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The rising risks in being an agent

The ever-evolving risks affecting the property industry are easily overlooked by a busy agent under pressure, says insurance expert Oliver Wharmby. Here’s a timely reminder.

Oliver Wharmby

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We know from previous experience that during an economic downturn claims frequency increases. With the introduction of new legislation and looming regulation of property agents (RoPA) the consumer will enjoy added protection and therefore more rights to pursue property professionals.

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Oliver Wharmby

Charlie Bending, partner at DAC Beachcroft LLP, who specialises in defending claims against property professionals lays out the threat: “In addition to lender claims against valuers, particularly by short-term lenders, we do anticipate claims by aggrieved landlords against property managers increasing over the next 6-24 months; these are likely to flow from rental default caused by anything from a failure by the property manager to take steps on behalf of the landlord to address maintenance issues to (more likely) tenants being unable to pay or refusing to pay rent, due to their adverse financial situation.

We do anticipate claims by aggrieved landlords against property managers increasing.”

“Having protection from eviction [residential] or protection from forfeiture [business] due to the Coronavirus Act 2020 will only increase landlords’ losses, potentially leading to claims that the property manager failed to vet tenants appropriately. Once the protection ends, property managers will also need to have the capacity to act swiftly in order to kick-start the process; taking care to adhere to time limits and prescribed steps to avoid making a potential bad situation worse.”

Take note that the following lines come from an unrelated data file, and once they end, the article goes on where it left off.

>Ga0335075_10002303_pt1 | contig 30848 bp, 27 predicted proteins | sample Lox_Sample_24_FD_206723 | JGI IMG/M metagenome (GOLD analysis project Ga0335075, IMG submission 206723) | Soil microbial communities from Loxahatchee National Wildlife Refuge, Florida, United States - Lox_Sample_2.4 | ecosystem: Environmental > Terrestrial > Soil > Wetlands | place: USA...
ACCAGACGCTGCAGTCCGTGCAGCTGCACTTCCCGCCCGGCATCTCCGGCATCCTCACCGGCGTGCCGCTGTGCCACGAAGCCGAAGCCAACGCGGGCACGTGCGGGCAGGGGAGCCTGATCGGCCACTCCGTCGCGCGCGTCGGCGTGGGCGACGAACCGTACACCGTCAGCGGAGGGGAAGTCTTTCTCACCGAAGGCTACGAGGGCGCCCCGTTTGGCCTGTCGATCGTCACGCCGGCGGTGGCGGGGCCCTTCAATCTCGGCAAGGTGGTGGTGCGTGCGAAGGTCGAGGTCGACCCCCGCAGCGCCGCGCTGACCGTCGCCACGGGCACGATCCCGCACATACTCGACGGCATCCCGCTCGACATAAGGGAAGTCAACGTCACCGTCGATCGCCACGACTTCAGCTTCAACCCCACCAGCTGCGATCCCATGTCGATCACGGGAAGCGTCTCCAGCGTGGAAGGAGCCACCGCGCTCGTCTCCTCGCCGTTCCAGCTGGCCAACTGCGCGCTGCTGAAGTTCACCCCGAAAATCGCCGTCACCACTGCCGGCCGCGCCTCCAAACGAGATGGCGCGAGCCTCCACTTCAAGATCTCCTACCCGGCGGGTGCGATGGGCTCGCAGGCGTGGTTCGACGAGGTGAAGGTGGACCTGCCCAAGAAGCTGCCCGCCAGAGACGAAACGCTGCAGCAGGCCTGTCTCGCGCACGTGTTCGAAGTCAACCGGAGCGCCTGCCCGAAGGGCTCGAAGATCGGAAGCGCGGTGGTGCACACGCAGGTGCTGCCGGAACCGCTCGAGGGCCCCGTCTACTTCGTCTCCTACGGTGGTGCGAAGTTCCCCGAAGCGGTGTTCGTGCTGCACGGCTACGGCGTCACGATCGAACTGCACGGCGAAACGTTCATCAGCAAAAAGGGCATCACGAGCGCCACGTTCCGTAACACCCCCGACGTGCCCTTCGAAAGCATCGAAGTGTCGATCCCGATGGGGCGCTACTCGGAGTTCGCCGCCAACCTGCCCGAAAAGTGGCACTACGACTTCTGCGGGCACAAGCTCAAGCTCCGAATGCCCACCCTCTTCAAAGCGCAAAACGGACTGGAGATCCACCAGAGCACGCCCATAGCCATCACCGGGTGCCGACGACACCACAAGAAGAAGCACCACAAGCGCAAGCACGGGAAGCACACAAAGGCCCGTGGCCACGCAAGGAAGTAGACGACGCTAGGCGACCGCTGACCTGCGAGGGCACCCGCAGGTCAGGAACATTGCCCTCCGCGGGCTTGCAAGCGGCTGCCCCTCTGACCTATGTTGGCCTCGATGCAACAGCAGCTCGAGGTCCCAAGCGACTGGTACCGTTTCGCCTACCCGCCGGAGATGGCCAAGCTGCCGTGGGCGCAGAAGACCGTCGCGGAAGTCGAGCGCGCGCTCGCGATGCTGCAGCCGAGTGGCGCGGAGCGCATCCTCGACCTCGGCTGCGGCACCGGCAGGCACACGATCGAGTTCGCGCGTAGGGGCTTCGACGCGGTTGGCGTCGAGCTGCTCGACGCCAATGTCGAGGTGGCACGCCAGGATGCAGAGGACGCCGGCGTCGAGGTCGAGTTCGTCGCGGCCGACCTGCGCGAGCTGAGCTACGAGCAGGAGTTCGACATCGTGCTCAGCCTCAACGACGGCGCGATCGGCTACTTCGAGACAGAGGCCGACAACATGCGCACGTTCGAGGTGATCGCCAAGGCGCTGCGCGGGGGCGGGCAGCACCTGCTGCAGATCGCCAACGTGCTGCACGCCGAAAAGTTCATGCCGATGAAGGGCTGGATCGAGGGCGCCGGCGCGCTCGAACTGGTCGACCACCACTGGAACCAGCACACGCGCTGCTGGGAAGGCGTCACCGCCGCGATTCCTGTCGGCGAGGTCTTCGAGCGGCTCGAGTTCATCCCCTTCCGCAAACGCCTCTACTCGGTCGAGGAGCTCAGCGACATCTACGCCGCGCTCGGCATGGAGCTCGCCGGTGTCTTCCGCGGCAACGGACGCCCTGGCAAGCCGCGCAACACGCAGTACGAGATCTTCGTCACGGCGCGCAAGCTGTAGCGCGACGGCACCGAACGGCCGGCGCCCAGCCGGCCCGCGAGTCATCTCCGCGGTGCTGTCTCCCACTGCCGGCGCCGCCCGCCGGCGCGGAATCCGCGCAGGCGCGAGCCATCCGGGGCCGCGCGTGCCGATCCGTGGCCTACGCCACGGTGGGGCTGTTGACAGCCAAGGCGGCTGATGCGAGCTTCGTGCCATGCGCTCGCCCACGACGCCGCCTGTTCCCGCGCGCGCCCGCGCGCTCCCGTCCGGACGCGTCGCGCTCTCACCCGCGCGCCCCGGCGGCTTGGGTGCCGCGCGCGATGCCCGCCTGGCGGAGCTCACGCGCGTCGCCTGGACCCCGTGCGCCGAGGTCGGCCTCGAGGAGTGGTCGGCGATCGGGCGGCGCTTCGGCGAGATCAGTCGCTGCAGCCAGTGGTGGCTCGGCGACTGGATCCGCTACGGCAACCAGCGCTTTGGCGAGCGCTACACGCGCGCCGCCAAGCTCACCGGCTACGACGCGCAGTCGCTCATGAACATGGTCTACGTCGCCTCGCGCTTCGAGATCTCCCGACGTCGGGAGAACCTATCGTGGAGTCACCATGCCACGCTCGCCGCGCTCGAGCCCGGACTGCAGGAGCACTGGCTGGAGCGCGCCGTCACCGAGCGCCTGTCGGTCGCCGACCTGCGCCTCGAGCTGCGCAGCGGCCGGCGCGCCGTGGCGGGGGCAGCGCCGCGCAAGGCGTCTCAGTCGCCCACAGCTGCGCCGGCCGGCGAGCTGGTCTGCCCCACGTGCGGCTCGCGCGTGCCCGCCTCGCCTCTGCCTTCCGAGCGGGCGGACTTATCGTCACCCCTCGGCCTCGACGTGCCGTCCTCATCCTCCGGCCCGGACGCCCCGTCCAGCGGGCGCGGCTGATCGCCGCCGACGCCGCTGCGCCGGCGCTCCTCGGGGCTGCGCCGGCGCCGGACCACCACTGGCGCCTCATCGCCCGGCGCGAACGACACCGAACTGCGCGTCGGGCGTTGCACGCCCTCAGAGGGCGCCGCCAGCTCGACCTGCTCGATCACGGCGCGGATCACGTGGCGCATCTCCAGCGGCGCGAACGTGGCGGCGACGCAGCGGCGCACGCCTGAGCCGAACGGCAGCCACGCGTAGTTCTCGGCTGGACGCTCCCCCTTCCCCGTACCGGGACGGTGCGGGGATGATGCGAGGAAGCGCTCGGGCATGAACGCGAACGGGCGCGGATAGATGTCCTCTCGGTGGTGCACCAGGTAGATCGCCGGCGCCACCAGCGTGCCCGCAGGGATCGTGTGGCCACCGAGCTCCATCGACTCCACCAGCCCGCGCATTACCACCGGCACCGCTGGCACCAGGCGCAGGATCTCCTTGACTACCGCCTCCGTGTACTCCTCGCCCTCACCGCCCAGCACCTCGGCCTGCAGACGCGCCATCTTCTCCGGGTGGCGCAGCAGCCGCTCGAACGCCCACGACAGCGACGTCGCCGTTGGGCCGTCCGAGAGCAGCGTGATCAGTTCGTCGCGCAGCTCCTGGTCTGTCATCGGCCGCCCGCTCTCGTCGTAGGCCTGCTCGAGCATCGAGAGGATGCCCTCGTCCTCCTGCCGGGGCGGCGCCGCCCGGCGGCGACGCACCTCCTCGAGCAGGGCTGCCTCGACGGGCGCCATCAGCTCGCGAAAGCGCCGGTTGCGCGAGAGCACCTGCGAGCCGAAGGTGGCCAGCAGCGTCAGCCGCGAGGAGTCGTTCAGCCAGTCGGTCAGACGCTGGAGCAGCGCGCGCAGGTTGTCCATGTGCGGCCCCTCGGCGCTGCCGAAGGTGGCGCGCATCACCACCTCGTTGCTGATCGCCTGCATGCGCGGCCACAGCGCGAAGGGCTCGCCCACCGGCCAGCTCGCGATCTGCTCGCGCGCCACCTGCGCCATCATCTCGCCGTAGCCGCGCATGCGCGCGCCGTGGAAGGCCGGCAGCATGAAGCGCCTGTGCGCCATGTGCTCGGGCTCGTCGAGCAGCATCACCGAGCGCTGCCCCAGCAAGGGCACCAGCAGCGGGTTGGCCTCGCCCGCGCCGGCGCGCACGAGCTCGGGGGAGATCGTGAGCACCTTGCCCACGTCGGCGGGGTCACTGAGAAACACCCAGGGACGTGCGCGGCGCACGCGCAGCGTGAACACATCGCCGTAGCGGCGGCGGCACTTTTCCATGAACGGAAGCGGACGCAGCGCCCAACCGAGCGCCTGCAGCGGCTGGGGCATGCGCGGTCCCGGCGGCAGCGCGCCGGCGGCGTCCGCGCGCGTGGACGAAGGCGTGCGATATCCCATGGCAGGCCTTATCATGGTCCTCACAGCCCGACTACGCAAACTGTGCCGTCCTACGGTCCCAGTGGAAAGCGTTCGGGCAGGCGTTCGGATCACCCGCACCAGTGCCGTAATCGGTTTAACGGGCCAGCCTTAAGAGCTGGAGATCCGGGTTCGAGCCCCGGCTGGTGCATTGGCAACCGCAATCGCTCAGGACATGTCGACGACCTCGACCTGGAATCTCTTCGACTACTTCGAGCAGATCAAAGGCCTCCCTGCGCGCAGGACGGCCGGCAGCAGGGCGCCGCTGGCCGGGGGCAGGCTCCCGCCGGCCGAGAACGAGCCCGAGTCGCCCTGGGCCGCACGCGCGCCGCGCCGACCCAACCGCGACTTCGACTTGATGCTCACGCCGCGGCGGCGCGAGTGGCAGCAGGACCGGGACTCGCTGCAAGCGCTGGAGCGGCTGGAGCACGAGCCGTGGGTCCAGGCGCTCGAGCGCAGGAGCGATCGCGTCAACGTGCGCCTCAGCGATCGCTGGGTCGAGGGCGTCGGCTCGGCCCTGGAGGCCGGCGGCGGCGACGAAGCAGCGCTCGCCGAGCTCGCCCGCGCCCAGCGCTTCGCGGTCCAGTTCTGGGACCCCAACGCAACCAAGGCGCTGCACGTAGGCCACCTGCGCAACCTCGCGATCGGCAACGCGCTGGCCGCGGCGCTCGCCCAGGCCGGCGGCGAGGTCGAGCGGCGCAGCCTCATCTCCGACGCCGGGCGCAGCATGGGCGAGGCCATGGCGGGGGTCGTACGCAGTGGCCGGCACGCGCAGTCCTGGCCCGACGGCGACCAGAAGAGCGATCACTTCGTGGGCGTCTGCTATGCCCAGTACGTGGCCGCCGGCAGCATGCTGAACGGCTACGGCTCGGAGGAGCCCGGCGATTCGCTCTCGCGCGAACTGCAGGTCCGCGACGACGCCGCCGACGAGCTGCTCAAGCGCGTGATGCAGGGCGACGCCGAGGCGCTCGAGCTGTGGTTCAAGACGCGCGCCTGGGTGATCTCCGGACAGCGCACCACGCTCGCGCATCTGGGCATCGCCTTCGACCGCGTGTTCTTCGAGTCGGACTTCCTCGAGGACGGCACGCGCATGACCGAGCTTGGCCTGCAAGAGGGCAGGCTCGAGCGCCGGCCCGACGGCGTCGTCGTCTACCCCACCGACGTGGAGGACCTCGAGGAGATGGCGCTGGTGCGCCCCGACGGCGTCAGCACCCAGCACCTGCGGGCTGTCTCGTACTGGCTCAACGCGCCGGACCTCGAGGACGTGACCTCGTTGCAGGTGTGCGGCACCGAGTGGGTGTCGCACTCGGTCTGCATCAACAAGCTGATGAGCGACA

Claims and new threats

There is no doubt we live in a society where there is an ever-increasing claims culture.

Extensive choice coupled with advanced technology, social media, online claim centres, chat rooms, blogging, No Win No Fee law firms have all served to educate the consumer of their rights who in turn have become increasingly demanding and litigious.

With the use of online platforms and the wide variety of communication mediums available, maintaining customer service levels has become increasingly challenging. The Property Ombudsman recorded a 20 per cent increase in complaints for 2019 and over last two years has seen a 250 per cent increase in customer service-related tweets on Twitter; sixty per cent of consumers will expect a response back within the hour.

The rising tide of claims against agents

Property management claims continue to show consistent frequency, however the most notable development in the last 18 months comes from the surge in claims due to tenant deposits not being lodged on time and prescribed information being issued incorrectly.

It has been well documented that the courts can award up to three times the value of the deposit where a deposit has not been lodged on time, therefore tenants are being much more attentive and especially if prompted by a No Win No Fee law firm.